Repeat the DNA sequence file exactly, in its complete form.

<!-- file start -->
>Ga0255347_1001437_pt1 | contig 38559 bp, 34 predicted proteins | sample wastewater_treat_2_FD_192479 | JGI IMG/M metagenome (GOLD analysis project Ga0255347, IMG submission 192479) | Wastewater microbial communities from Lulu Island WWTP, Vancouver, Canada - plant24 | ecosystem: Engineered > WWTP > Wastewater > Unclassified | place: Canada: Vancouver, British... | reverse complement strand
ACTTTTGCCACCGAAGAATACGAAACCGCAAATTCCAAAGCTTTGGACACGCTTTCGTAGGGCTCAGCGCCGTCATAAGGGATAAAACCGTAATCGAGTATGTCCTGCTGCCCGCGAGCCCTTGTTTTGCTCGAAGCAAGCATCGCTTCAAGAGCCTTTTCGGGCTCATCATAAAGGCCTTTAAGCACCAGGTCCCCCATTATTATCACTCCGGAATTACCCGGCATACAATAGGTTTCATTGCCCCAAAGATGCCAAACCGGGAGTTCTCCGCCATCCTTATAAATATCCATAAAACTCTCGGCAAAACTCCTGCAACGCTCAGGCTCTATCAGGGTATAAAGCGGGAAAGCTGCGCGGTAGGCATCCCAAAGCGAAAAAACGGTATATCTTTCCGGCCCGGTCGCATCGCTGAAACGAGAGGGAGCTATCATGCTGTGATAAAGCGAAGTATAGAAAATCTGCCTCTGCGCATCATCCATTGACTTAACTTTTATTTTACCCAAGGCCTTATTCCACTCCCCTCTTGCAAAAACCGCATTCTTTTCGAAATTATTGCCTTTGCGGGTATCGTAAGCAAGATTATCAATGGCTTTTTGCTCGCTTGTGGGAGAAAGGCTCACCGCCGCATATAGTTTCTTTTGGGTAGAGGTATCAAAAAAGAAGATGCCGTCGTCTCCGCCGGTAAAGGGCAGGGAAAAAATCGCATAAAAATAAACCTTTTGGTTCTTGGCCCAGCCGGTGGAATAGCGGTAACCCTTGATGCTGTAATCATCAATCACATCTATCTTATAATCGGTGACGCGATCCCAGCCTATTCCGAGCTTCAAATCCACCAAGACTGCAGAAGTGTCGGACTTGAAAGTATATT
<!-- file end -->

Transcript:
>Ga0255347_1001437_pt1 | contig 38559 bp, 34 predicted proteins | sample wastewater_treat_2_FD_192479 | JGI IMG/M metagenome (GOLD analysis project Ga0255347, IMG submission 192479) | Wastewater microbial communities from Lulu Island WWTP, Vancouver, Canada - plant24 | ecosystem: Engineered > WWTP > Wastewater > Unclassified | place: Canada: Vancouver, British... | reverse complement strand
ACTTTTGCCACCGAAGAATACGAAACCGCAAATTCCAAAGCTTTGGACACGCTTTCGTAGGGCTCAGCGCCGTCATAAGGGATAAAACCGTAATCGAGTATGTCCTGCTGCCCGCGAGCCCTTGTTTTGCTCGAAGCAAGCATCGCTTCAAGAGCCTTTTCGGGCTCATCATAAAGGCCTTTAAGCACCAGGTCCCCCATTATTATCACTCCGGAATTACCCGGCATACAATAGGTTTCATTGCCCCAAAGATGCCAAACCGGGAGTTCTCCGCCATCCTTATAAATATCCATAAAACTCTCGGCAAAACTCCTGCAACGCTCAGGCTCTATCAGGGTATAAAGCGGGAAAGCTGCGCGGTAGGCATCCCAAAGCGAAAAAACGGTATATCTTTCCGGCCCGGTCGCATCGCTGAAACGAGAGGGAGCTATCATGCTGTGATAAAGCGAAGTATAGAAAATCTGCCTCTGCGCATCATCCATTGACTTAACTTTTATTTTACCCAAGGCCTTATTCCACTCCCCTCTTGCAAAAACCGCATTCTTTTCGAAATTATTGCCTTTGCGGGTATCGTAAGCAAGATTATCAATGGCTTTTTGCTCGCTTGTGGGAGAAAGGCTCACCGCCGCATATAGTTTCTTTTGGGTAGAGGTATCAAAAAAGAAGATGCCGTCGTCTCCGCCGGTAAAGGGCAGGGAAAAAATCGCATAAAAATAAACCTTTTGGTTCTTGGCCCAGCCGGTGGAATAGCGGTAACCCTTGATGCTGTAATCATCAATCACATCTATCTTATAATCGGTGACGCGATCCCAGCCTATTCCGAGCTTCAAATCCACCAAGACTGCAGAAGTGTCGGACTTGAAAGTATATT